What Could Hurricane Season During the Coronavirus Pandemic Look Like?

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As hurricane season swiftly approaches, Americans may need to prepare differently as the COVID-19 pandemic continues.

According to Dr. Samantha Montano, an assistant professor of emergency management at University of Nebraska at Omaha, many cities are changing their hurricane plans and residents not only need to be aware, but also need to adjust their own individual plans. 

“We say in emergency management it only takes one hurricane to cause a problem,” Montano told InsideEdition.com. “Any hurricane or bad storm that occurs during the next several months is going to interact with the pandemic, to the point that it could cause more impact than what we normally see.”

With hurricane season beginning on June 1, scientists say we may need to brace ourselves for one of the most active hurricane seasons on record, estimating 13-24 tropical storms this year, according to Penn State's Earth System Science Center.

Montano said an evacuation plan in case of an emergency is essential, especially in a time of pandemic.

“Generally, we could expect that evacuation is going to be more complicated due to the pandemic, there are concerns about keeping people being safe while sheltering, there are concerns about people being able to afford to evacuate, and being able to afford renting another apartment if their house is destroyed.”

Montano urges people to come up with an individualized plan.

“Public officials tend to give out generic advice about how to prepare for disasters. It’s important that individuals prepare their own personal plans and to think through each stage of that, rethinking through evacuation plans. I know it’s a difficult thing to be asking people in the current economic situation, but people should also put money aside.”

Montano also said after a hurricane, cities rely heavily on volunteers from out of state to come in and help, but with restrictions on travel at the this time due to the pandemic that may not be possible. She urged residents to sign up to the emergency alert system from their cities.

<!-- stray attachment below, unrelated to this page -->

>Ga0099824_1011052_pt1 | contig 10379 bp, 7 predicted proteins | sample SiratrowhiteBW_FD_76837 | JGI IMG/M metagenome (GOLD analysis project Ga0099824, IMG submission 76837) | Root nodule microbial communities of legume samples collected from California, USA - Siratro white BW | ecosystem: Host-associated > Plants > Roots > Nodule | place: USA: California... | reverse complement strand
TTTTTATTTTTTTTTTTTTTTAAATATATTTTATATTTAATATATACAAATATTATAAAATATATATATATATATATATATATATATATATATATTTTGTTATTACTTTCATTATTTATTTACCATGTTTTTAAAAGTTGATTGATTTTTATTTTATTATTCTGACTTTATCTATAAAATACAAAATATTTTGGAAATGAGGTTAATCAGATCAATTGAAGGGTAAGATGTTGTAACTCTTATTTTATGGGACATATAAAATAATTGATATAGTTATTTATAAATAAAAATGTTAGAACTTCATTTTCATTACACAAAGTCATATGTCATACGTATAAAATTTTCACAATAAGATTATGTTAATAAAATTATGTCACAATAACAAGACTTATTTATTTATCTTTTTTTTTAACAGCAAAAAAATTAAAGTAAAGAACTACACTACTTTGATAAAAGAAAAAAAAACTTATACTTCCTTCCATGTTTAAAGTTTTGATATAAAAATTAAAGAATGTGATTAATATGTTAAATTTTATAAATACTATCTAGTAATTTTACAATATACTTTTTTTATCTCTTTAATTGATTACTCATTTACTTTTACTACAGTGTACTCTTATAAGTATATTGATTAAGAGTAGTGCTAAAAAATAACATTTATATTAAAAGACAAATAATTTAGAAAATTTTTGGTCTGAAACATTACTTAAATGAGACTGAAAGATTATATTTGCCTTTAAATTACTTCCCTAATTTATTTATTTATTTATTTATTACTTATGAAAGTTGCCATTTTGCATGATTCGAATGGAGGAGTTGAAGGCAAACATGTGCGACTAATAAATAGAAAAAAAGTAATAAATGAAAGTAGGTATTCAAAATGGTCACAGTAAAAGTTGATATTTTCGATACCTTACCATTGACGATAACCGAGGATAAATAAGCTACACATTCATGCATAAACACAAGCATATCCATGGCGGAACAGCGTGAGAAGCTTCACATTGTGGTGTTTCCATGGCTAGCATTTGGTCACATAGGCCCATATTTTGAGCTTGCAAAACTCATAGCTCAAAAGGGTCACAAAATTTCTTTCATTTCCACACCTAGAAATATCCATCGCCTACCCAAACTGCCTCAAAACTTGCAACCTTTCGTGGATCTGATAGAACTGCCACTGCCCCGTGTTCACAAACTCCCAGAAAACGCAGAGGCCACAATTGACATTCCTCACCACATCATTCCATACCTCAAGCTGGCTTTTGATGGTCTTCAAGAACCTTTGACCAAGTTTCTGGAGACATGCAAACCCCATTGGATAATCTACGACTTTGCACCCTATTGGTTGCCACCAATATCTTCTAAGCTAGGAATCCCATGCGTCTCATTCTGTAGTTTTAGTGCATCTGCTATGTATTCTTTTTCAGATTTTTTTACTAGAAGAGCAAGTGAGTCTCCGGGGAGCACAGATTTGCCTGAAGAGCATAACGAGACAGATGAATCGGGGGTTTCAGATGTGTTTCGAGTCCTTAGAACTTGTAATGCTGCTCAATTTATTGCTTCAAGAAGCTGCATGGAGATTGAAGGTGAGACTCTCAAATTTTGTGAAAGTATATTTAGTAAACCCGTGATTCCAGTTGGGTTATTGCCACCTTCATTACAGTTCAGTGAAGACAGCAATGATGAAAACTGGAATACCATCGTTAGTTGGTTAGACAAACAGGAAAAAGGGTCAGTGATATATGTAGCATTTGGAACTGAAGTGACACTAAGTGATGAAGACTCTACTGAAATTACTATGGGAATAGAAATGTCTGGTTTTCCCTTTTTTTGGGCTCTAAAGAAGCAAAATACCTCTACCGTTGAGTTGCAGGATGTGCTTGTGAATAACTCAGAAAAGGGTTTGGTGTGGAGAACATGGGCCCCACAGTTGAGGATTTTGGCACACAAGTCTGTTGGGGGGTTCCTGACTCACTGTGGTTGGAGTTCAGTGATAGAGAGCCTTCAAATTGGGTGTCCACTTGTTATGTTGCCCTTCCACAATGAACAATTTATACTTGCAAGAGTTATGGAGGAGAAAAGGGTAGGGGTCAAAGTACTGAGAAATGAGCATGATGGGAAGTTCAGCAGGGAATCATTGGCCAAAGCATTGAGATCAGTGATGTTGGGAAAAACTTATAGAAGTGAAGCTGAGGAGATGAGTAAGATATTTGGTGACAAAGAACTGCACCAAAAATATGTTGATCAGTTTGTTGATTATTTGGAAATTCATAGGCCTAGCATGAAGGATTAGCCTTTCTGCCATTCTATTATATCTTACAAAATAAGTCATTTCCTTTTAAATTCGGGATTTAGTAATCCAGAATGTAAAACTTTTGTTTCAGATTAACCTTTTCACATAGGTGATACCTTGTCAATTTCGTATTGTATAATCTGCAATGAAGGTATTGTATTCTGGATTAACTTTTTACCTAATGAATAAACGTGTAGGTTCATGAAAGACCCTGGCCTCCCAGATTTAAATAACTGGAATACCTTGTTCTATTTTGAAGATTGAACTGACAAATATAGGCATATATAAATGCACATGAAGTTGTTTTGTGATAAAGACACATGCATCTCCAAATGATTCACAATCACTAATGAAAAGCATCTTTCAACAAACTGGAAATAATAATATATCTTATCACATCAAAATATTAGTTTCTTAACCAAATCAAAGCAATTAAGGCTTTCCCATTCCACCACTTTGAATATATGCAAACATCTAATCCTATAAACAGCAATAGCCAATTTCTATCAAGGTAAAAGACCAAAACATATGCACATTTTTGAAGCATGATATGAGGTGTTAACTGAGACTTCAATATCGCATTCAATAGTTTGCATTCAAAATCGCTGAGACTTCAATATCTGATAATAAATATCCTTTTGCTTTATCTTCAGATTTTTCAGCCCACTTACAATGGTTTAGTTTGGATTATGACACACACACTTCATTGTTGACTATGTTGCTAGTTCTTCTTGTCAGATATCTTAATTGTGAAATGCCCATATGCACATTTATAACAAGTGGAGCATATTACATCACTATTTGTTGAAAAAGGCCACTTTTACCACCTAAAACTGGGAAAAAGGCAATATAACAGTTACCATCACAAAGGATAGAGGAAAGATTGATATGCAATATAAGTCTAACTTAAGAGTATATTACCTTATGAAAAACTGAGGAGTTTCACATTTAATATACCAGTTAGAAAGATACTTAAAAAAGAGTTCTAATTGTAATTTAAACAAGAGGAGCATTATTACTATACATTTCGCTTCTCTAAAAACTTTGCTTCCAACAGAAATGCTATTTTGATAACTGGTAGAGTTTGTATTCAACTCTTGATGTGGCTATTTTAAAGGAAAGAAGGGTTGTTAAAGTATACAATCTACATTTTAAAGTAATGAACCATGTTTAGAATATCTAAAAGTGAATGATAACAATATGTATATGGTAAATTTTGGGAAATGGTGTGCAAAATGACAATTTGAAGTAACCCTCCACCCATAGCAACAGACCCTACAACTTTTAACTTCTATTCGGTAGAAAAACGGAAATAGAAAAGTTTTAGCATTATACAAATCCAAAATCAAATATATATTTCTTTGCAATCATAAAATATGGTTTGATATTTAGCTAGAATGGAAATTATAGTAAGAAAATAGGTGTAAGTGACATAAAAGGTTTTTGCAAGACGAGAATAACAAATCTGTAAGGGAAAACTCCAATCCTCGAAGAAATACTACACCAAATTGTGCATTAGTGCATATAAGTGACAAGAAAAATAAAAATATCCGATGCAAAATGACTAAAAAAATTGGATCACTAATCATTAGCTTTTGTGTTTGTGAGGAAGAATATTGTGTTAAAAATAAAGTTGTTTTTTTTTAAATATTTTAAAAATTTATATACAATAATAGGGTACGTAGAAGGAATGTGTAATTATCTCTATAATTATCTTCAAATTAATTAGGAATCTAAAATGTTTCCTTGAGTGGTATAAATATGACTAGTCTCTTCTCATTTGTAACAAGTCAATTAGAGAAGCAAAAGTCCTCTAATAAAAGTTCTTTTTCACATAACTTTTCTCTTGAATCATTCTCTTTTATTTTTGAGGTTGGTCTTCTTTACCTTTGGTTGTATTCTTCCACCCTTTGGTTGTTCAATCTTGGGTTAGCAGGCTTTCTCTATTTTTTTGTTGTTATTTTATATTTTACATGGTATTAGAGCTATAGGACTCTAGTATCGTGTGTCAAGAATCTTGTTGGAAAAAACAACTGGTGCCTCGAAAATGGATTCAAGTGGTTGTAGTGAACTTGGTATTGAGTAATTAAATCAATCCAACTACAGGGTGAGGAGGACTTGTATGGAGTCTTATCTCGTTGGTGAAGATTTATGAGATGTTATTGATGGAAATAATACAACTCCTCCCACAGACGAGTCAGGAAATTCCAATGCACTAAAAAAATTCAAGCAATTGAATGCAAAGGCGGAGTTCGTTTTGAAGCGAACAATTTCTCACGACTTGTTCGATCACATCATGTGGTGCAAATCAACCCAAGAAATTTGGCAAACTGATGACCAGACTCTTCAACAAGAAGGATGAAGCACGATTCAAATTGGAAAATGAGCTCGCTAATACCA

Montano included a list on Twitter about some things people should start thinking about now, including: stocking up on supplies like food and water, access to a generator, as well as transportation options, among other things. 

“Where are you going to stay? Generally, there are three options and right now, none of them are great. First, you stay with family or friends. You need to communicate with those people now. Are they high risk? Are you high risk? This might not be the year to stay with grandma,” Montano wrote. 

She also suggested finding out if your town will provide shelters amid the pandemic and with social distancing rules in place

“Of course, we know from research that even when local government/the Red Cross doesn't open a shelter someone in the community will do it anyway (they're called emergent sheltering),” Montano wrote. “If people need shelter from a hurricane, they need shelter from a hurricane. But this also means that there won't necessarily be set guidelines on how to safely run these shelters (something the RC is working on) because it's just a random person opening them.”

While Montano said she didn't want to envision a worst case scenario, the reality of one is very real, and "it involves multiple major hurricanes in multiple major cities in the middle of a second wave."

The Federal Emergency Management Agency is also preparing and has drafted a document entitled "COVID-19 Pandemic Operational Guidance for the 2020 Hurricane Season," Axios reported. To learn more about FEMA's disaster preparedness campaign, click here.

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